Axminster Carpets collapses into administration

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The Royal Pavilion in Brighton, East Sussex opens the newly restored Saloon to visitors this weekend Saturday 8th September 2018.Image source, Jim Holden/Alamy
Image caption,
Axminster Carpets were tasked with recreating the original 1822 carpet at The Royal Pavilion in Brighton.

Axminster Carpets has collapsed into administration after weeks of trying to secure a rescue deal.

The 265-year-old firm, a supplier of carpets to the royal family, appointed Duff & Phelps as administrators on Wednesday.

It is the second time the company has gone into administration in seven years.

In 2013, Axminster Carpets was bought by a consortium led by private investor Stephen Boyd.

About 80 employees at its Axminster factory in Devon have been made redundant, but a handful of staff have been kept on to complete existing orders, the administrators said.

When appointed on Wednesday, Duff & Phelps sold the Axminster Carpets underlay division, Axfelt, to Ulster Carpets.

It also anticipates selling the Axminster Carpet Shop to Wilton Flooring.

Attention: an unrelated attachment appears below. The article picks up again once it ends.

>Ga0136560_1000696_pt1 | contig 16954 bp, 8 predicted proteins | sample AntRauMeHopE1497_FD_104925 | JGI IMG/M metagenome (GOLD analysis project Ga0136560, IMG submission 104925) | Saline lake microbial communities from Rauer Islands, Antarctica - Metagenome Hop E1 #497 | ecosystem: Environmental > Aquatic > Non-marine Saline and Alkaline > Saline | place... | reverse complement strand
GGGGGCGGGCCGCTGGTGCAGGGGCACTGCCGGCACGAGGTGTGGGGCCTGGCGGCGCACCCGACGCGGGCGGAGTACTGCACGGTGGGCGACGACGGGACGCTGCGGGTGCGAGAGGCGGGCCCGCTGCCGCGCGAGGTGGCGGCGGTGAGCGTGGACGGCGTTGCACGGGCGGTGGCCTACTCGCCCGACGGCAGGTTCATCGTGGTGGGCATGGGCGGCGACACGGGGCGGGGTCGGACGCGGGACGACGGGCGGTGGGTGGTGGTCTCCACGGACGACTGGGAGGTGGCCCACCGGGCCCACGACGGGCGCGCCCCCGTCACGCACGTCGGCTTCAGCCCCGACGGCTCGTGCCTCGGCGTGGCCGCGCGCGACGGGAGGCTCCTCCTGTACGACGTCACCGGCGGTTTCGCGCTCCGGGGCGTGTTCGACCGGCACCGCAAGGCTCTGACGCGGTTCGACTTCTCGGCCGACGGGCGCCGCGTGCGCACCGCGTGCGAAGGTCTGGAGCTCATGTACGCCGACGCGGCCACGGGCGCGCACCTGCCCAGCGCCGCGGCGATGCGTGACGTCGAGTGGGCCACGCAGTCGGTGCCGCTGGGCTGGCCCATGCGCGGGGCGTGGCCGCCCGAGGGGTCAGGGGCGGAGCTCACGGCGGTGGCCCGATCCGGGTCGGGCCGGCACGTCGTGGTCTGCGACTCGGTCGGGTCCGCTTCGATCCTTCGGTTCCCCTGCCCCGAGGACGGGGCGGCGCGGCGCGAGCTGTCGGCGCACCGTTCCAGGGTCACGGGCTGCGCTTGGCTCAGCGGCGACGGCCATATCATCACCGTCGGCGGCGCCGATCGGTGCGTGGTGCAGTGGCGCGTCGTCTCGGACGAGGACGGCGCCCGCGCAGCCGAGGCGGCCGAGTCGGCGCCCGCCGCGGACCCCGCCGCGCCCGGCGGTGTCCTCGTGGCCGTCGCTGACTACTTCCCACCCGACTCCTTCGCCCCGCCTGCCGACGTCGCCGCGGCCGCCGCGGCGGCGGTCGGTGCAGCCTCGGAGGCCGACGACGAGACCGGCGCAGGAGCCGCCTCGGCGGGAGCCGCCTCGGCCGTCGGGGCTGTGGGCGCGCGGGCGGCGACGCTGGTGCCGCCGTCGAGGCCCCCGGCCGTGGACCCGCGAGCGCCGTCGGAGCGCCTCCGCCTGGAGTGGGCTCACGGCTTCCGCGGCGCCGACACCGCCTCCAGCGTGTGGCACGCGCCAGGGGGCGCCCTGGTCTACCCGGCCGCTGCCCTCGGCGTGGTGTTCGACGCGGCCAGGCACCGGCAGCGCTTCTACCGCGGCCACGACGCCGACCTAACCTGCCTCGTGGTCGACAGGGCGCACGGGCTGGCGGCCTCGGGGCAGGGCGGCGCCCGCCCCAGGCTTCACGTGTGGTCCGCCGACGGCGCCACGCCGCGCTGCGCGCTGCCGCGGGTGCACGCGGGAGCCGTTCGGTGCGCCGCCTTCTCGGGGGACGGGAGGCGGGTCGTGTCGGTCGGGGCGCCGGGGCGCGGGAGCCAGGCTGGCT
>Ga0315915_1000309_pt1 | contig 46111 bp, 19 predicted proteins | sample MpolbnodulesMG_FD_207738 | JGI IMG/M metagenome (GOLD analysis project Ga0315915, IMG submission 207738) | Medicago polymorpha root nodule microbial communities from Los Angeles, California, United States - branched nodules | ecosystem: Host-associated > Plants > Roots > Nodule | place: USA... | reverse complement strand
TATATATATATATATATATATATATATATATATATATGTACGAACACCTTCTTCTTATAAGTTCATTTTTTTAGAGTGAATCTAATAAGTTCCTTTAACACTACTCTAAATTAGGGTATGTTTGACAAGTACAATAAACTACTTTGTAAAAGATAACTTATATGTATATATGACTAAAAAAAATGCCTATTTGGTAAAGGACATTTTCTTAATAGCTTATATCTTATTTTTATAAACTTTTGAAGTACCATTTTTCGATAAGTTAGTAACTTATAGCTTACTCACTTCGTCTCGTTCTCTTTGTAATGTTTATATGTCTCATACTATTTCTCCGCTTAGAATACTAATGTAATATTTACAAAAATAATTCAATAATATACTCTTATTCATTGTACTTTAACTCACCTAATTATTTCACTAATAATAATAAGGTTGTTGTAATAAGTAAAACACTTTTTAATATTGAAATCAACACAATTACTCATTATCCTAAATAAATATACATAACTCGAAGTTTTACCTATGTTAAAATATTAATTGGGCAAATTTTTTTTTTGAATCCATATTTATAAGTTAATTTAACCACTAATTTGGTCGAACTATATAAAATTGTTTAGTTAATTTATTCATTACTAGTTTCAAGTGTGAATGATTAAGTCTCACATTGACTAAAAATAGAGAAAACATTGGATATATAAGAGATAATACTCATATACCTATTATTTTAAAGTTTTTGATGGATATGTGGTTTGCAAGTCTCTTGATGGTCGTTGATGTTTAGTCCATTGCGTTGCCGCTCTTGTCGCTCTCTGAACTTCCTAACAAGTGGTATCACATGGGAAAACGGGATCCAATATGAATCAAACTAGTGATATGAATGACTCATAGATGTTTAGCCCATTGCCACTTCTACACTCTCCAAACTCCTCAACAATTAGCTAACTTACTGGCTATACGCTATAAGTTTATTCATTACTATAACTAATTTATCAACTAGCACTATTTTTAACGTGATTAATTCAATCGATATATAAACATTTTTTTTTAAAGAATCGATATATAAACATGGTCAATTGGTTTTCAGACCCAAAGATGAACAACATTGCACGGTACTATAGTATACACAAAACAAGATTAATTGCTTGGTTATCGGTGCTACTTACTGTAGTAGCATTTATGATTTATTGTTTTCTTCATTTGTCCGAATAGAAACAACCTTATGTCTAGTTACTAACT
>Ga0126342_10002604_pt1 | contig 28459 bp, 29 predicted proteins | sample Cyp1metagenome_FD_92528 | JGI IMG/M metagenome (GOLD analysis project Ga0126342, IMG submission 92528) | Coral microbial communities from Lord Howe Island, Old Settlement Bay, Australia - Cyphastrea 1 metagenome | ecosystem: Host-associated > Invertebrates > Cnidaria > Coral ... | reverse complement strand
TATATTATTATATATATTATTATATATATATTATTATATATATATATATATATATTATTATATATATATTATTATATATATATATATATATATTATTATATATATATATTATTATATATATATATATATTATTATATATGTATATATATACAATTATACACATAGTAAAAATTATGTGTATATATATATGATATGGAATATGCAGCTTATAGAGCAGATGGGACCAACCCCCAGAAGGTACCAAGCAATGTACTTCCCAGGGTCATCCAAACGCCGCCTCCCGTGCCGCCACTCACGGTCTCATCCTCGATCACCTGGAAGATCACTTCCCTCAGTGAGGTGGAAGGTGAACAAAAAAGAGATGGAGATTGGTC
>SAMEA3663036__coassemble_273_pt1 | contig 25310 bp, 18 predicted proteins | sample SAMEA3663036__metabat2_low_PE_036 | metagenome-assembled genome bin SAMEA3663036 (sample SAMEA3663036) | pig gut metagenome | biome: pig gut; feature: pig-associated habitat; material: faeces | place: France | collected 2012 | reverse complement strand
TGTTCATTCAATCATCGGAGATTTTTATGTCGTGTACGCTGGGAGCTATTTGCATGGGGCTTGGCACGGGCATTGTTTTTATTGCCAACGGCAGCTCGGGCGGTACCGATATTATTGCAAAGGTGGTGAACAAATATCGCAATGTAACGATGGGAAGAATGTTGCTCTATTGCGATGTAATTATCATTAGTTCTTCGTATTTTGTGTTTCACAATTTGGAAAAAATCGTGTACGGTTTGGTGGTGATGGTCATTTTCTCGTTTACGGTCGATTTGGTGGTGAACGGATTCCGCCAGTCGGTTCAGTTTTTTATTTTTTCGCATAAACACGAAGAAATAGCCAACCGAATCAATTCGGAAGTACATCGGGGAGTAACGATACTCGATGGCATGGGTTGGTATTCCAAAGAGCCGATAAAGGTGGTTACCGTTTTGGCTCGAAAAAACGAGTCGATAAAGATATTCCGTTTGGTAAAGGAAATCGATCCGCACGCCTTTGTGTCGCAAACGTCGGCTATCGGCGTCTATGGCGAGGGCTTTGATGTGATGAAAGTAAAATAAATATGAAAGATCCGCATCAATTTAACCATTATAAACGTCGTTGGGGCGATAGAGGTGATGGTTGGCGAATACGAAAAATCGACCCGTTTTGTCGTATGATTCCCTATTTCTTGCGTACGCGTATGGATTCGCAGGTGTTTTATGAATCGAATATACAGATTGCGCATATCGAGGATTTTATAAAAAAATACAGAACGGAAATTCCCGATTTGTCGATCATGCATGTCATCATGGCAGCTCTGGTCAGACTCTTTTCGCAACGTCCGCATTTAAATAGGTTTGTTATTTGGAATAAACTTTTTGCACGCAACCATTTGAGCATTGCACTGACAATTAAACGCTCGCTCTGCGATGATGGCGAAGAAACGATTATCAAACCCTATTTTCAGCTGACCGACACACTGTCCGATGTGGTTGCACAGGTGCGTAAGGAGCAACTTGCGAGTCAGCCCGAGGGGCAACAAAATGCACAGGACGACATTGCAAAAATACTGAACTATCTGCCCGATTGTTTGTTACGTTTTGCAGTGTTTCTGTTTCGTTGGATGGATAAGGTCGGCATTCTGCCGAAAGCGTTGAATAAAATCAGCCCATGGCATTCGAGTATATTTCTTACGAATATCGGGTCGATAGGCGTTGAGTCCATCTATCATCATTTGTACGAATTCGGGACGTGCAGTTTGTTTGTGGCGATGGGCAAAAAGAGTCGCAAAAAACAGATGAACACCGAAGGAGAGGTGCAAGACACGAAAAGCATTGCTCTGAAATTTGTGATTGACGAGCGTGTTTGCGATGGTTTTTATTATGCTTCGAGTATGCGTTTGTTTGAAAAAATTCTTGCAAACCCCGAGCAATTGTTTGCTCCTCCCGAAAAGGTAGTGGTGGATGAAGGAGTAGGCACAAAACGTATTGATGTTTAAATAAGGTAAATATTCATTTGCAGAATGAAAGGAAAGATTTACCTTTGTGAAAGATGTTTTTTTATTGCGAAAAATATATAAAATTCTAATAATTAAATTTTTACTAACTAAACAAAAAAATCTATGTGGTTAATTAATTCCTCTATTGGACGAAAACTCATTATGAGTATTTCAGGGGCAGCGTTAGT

In 2018, the firm made a loss before tax of nearly £1m, and a loss of almost £3m in 2017, according to documents lodged with Companies House.

The origins of the luxury carpet maker can be traced back to Thomas Whitty, who began making carpets and rugs in the market town of Axminster in 1755, using what became known as the Axminster method of weaving.

The family firm went out of business in the 1830s, but the tradition was revived in the town in 1937, when Harry Dutfield, the son of a Glasgow carpet designer, founded the current company.

The first carpets were bought by the likes of King George III and Queen Charlotte, who visited the factory. Today, Axminster's luxury carpets can be found at Clarence House, the Brighton Pavilion and Twickenham Stadium.

"Despite a number of expressions of interest no acceptable offer for the core carpet business has been received, leaving no option but to appoint administrators while the remaining options are explored," said Benjamin Wiles, a joint administrator at Duff & Phelps.

"We are continuing to explore all potential options for all or part of the remaining business and assets including the historic brand name itself."